The Temptation to Show Favoritism
Equality is one of the founding ideals that we celebrate on the 4th of July. It is an ideal that was important to God long before 1776. Deuteronomy 10:17 tells us that our great, mighty, awesome God does not show partiality. In Acts 10:37, God sent Peter to teach the Gospel to a Gentile. Peter responded with the statement: “I most certainly understand now that God is not One to show partiality.” Romans 2:11 teaches: “For there is no partiality with God.”
The descriptions of Creation in Genesis and the death of Jesus on the Cross reveal the equality of all people: we are all made in God’s image; we all need a Savior. God loved us enough to provide one in Jesus.
God wants us to treat others with equality. We can’t treat people equally when we show favoritism or partiality. Partiality can show up in many destructive ways. One of those many ways is showing partiality based on the amount of material goods someone owns.
The book of James gives a vivid description of what that can look like:
My brothers and sisters,
do not hold your faith in our glorious Lord Jesus Christ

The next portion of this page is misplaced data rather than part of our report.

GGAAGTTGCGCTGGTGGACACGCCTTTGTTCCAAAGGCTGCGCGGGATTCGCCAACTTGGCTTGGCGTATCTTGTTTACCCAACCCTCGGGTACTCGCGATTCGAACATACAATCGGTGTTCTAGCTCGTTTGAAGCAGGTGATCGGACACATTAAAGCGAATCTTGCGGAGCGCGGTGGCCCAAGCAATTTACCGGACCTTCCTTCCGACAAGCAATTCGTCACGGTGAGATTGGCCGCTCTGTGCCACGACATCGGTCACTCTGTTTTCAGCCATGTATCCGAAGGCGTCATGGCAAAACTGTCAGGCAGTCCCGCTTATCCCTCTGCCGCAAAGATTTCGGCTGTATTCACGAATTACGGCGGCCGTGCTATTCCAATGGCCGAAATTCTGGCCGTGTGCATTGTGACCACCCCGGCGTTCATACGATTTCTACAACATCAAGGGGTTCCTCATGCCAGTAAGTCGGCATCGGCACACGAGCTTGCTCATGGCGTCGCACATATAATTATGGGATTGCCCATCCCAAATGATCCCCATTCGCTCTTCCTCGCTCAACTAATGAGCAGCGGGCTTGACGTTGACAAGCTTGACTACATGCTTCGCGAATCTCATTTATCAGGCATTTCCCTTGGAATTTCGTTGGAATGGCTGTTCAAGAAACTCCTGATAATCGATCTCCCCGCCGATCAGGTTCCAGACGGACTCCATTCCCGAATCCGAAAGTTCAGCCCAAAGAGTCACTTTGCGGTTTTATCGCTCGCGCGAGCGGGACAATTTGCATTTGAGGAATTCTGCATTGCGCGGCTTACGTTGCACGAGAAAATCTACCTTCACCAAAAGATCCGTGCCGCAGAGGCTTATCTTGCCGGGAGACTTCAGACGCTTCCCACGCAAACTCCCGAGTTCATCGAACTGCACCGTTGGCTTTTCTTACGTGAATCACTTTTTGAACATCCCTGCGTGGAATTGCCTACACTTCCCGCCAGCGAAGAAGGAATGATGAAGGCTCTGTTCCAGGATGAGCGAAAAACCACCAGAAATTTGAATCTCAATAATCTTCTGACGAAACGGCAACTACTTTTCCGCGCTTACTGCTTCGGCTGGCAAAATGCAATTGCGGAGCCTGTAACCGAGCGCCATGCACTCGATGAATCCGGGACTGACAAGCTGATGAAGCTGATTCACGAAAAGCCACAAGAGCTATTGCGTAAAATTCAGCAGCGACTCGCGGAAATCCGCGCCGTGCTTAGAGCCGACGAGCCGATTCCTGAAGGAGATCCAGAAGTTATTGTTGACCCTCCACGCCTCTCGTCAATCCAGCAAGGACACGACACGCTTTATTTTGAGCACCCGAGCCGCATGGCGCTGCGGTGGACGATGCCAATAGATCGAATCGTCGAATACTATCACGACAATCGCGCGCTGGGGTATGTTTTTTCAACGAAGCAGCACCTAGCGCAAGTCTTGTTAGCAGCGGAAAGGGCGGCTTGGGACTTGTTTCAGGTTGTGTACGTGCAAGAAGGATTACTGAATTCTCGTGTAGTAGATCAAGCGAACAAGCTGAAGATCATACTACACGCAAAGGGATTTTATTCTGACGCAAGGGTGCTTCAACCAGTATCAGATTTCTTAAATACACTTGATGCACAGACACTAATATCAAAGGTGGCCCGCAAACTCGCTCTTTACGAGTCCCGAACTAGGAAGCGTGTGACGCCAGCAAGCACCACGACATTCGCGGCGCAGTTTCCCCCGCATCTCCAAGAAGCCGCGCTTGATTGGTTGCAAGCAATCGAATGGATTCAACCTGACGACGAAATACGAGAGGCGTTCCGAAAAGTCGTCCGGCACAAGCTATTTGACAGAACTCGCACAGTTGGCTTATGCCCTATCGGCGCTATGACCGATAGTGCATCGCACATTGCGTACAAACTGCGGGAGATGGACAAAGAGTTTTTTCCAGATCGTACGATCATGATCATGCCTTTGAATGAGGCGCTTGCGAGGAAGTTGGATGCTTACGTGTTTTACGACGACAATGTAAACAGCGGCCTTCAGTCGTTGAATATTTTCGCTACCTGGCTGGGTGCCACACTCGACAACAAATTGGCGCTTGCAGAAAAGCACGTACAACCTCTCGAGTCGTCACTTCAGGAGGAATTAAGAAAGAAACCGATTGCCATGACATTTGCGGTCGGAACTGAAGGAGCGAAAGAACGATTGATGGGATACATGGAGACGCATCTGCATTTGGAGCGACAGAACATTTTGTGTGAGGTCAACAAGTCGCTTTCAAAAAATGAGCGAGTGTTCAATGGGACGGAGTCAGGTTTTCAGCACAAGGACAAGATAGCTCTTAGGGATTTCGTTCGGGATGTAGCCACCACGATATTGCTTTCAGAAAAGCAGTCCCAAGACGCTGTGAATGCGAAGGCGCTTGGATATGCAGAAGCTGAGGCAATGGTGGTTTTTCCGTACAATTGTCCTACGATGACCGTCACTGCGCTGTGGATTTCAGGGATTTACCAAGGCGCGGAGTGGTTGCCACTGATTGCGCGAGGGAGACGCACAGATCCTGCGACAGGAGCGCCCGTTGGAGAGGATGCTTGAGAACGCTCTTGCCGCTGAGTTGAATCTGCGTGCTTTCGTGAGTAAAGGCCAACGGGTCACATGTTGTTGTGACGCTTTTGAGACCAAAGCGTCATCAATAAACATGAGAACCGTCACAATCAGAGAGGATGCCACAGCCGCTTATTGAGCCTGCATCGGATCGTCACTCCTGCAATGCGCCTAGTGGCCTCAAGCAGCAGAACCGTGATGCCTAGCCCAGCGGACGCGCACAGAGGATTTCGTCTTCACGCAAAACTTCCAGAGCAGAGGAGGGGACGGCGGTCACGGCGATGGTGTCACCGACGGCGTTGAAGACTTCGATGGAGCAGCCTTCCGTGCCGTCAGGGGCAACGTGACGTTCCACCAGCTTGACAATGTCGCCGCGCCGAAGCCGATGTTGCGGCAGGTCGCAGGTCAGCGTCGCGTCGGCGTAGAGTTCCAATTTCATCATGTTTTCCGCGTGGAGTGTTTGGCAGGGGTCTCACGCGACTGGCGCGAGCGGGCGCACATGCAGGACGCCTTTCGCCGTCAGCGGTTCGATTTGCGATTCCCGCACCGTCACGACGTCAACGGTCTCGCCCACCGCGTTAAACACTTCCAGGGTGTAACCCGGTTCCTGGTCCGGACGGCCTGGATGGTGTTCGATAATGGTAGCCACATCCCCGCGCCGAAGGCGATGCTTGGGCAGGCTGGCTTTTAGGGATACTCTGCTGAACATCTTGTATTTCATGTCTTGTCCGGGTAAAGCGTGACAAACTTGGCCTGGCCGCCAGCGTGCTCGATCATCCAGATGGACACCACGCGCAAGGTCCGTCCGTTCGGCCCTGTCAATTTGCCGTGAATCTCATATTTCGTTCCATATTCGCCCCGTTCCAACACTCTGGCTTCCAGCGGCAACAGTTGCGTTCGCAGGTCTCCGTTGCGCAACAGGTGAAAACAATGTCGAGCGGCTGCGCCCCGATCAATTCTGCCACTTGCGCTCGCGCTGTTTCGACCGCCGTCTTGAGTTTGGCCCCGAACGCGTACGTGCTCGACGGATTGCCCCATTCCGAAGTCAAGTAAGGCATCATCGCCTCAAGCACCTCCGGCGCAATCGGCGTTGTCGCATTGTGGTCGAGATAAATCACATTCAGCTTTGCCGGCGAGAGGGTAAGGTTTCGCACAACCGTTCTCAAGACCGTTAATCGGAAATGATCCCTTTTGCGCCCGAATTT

with an attitude of personal favoritism.
For if a man comes into your assembly with a gold ring
and is dressed in bright clothes,
and a poor man in dirty clothes also comes in,
and you pay special attention
to the one who is wearing the bright clothes, and say,
“You sit here in a good place,”
and you say to the poor man,
“You stand over there, or sit down by my footstool,”
have you not made distinctions among yourselves,
and become judges with evil motives?
Partiality can show up in many other ways, too. Employers can favor younger employees over older ones. Husbands and wives can favor their own family over their spouse’s family.
Favoritism or partiality is even a temptation for parents. We can favor a quick learner over a learner who takes more time. We can favor a beautiful child over one who isn’t as physically attractive. We can favor a gregarious child over one who is shy. We can favor a child with a personality more like ours over one whose personality is markedly different. We can favor a quiet child over a rambunctious one. We can even favor a child with a particular learning challenge over one who doesn’t give us as much to be concerned about—or vice versa.
Treating everyone with equity and fairness without a hint of favoritism or partiality is a challenge, but it is an important part of treating others the way we want to be treated, of loving our neighbors as ourselves, and of making our children feel deeply loved and affirmed.
Do nothing from selfishness or empty conceit,
but with humility consider one another as more important than yourselves;
do not merely look out for your own personal interests,
but also for the interests of others.